Dozens of consumer advocacy groups are complaining the nation’s consumer watchdog doesn’t have the teeth to take a bite out of abusive mortgage servicer behavior other regulators consider criminal.
Given the history of abusive, predatory, and discriminatory behavior, mortgage servicers need strict oversight and scrutiny that’s just as unrelenting as their apparent reluctance to stop victimizing consumers.
The California Reinvestment Coalition (CRC), the Law Foundation of Silicon Valley (LFSV), the Housing & Economic Rights Advocates (HERA) and nearly 60 community groups say the Consumer Financial Protection Bureau’s (CFPB) planned new mortgage servicing rules don’t go far enough.
Authorized by the Dodd-Frank Wall Street Reform and Consumer Protection Act, CFPB’s rules seek to protect consumers from toxic mortgages on the origination side, poor mortgage servicing during the term of the mortgage and the kind of foreclosure abuse servicers institionalized after the housing crash.
In a letter to CFPB, the consumer groups applaud the consumer protection agency’s proposed rules for potentially improving some aspects of mortgage servicing, especially in the area of disclosures and more transparency.
The groups say the proposed standards will help consumers in the mortgage servicing areas of billing cycles, rate adjustment notices, payments, and other areas.
However the groups are unhappy with the scope of the proposed rules including issues that have been the subject of consumer complaints, civil, state and federal suits among other actions.
“For years leading up to the subprime and foreclosure crises, too many regulators were toothless and subservient to the banks they were supposed to be regulating,” said James Zahradka, supervising attorney at LSFV and board chair at CRC.
“Now that we finally have an agency which is not beholden to the banks, we need CFPB to stand tall and put in place meaningful, strong standards,” Zahradka added.
According to the consumer advocate groups’ letter to CFPB:
• The proposed regulations do not create a minimum standard of ethical, required treatment of homeowners facing difficulties paying their mortgage.
• The standards don’t address “dual tracking,” a deceptive mortgage servicer practice of simultaneously foreclosing on a property while the homeowner is undergoing a mortgage modification.
California’s Homeowner Bill of Rights outlaws the practice and forces mortgage servicers to give homeowners an opportunity to pursue a modification or other workout before the bank begins foreclosure.
The California Monitor, a program of the state’s attorney general to oversee implementation of the California Homeowner Bill of Rights and the National Mortgage Settlement in the Golden State says dual tracking declined, but continued during initial implementation of the national settlement.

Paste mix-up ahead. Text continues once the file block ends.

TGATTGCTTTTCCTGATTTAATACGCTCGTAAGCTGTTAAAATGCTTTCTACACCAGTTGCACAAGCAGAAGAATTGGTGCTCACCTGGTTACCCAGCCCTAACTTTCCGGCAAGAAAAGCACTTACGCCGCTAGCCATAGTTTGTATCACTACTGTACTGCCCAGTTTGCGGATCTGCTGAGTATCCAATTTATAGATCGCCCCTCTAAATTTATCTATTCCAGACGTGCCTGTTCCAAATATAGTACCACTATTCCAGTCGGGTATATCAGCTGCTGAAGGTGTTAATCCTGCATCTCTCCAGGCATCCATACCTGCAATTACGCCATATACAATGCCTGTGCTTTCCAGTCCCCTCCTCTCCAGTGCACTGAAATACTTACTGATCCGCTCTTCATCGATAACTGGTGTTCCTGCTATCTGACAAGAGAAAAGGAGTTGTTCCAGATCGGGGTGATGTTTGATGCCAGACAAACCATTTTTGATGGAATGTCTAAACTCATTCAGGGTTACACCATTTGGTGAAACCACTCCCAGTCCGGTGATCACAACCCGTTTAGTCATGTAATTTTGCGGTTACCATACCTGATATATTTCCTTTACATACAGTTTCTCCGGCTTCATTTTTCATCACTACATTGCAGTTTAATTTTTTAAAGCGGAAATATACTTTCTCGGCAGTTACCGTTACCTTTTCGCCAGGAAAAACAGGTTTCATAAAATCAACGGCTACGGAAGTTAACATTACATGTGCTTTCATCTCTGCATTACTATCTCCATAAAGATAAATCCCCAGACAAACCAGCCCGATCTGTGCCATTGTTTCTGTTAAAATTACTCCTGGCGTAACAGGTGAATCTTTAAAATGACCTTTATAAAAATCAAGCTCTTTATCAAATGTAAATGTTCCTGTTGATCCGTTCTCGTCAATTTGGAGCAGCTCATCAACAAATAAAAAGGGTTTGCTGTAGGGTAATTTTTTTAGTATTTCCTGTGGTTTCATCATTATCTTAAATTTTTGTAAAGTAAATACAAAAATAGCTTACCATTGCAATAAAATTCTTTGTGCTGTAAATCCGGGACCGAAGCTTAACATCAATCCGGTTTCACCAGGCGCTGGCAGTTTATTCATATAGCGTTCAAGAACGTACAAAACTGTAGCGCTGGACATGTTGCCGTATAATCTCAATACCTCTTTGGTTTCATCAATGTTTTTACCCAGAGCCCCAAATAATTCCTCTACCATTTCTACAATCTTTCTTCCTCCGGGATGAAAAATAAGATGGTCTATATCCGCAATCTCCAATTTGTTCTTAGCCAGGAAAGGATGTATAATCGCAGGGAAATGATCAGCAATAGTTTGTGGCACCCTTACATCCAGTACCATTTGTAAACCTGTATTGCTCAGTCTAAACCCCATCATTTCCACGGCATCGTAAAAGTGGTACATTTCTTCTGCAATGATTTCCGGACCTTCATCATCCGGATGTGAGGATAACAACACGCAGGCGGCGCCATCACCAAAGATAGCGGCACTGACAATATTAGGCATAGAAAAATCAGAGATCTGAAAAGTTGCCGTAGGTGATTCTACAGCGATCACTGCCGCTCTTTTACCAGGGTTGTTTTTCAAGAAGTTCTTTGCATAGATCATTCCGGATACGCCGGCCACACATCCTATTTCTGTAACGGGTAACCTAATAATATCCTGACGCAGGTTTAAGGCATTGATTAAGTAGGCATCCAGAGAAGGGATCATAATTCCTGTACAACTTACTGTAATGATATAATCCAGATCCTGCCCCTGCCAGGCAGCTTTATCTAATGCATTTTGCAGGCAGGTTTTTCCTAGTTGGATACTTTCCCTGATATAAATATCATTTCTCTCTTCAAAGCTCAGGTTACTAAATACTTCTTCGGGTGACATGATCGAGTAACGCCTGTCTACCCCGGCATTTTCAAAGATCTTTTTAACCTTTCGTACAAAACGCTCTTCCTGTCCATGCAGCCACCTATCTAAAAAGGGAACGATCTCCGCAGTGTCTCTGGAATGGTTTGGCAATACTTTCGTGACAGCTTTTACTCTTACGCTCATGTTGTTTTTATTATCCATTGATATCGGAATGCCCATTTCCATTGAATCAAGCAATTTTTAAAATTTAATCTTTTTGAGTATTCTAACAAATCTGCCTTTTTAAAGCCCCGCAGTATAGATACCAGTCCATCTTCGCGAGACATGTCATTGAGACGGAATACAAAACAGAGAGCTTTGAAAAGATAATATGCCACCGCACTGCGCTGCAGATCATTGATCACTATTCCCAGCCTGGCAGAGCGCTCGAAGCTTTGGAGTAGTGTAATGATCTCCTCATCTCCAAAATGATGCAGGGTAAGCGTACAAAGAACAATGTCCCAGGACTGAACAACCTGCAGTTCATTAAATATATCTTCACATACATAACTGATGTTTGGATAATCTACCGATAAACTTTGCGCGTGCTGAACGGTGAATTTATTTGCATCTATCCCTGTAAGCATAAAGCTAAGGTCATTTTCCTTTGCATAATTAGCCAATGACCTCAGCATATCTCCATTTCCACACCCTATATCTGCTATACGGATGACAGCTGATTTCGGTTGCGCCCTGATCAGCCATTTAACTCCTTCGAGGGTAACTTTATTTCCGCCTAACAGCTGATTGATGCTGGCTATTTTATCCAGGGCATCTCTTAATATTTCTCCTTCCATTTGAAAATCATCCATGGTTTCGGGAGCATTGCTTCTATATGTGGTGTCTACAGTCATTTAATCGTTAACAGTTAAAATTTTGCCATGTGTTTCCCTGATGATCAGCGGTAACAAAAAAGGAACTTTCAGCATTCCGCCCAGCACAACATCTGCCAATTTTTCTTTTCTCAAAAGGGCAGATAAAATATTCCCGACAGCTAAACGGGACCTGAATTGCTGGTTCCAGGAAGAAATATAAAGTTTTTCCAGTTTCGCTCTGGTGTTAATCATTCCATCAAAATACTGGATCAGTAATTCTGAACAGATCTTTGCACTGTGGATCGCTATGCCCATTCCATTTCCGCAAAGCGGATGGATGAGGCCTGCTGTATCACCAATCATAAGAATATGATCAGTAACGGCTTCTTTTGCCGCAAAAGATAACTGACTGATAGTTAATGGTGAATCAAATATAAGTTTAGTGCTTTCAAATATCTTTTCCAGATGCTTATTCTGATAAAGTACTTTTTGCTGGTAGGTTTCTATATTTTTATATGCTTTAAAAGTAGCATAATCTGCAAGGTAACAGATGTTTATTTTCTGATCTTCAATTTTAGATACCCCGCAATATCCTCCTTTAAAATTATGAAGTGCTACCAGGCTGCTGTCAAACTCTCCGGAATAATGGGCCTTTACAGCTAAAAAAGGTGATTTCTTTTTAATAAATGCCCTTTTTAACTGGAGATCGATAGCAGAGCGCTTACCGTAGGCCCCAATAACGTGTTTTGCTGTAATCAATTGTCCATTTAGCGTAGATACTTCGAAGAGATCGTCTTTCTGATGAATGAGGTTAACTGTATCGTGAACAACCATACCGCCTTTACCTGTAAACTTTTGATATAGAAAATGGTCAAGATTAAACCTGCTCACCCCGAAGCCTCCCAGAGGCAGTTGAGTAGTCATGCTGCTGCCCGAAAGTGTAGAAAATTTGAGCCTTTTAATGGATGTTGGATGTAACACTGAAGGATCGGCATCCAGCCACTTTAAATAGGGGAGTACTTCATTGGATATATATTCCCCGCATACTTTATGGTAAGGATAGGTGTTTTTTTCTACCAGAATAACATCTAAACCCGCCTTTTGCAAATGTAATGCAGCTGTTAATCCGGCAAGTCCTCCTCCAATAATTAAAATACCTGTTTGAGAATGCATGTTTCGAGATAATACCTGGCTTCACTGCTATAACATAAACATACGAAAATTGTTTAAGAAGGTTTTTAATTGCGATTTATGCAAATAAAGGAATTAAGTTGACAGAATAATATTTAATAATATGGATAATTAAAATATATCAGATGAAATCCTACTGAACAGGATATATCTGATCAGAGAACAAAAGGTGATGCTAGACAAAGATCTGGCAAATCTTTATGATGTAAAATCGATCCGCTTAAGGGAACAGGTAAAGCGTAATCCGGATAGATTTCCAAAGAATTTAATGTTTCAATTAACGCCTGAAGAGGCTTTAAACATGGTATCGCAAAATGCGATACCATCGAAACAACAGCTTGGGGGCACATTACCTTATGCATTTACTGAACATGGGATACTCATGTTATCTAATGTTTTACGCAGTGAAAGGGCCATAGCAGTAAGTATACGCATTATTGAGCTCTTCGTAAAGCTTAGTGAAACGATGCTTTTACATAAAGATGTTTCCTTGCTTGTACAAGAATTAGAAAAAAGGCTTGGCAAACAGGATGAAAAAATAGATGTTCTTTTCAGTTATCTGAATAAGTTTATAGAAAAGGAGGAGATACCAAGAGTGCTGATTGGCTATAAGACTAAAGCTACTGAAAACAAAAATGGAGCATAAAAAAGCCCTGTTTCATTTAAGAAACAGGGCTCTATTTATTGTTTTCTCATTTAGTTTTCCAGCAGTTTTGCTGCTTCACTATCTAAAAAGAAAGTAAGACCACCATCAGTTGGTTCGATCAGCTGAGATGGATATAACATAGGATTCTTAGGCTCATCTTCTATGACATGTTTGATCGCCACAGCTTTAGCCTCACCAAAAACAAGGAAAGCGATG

Zeroing in on dual tracking, the monitor’s first report, “Waiting for Change: Dual Tracking and Home Foreclosure” says 25 percent of all complaints it received mentioned a dual tracking problem.
• CFPB’s proposal ignores the plight of renters, including the failure to return security deposits, utilities that were prematurely shut off, and unexpected evictions. More than 38 percent of households affected by the foreclosure crisis were renters. Both the federal “Protecting Tenants in Foreclosure Act” and other state (including California’s Homeowner Bill of Rights) and local ordinances protect renters who live in properties facing foreclosure.
• CFPB does not address maintaining repossessed properties, resulting in habitability and vacancy issues that contribute to blight, criminal activity, and decreased property values that keep communities mired in crisis.
The problem is particularly acute in minority neighborhoods, an issue addressed in the National Fair Housing Alliance’s (NFHA) “The Banks Are Back – Our Neighborhoods Are Not” and in subsequent federal complaints.
Consumer advocacy groups are hard on target with their complaints against CFPB over mortgage servicing rules. Reams of documentation, civil, state and federal complaints and suits, national settlements, and other actions prove mortgage servicers are incapable of self-regulation when it comes to mortgage consumers’ best interests.
“The CFPB should take this important opportunity to push their proposal further to truly protect all communities,” said Maeve Elise Brown of HERA and a member of CFPB’s Consumer Advisory Board.
The CFPB has until January to finalize its mortgage servicing rules.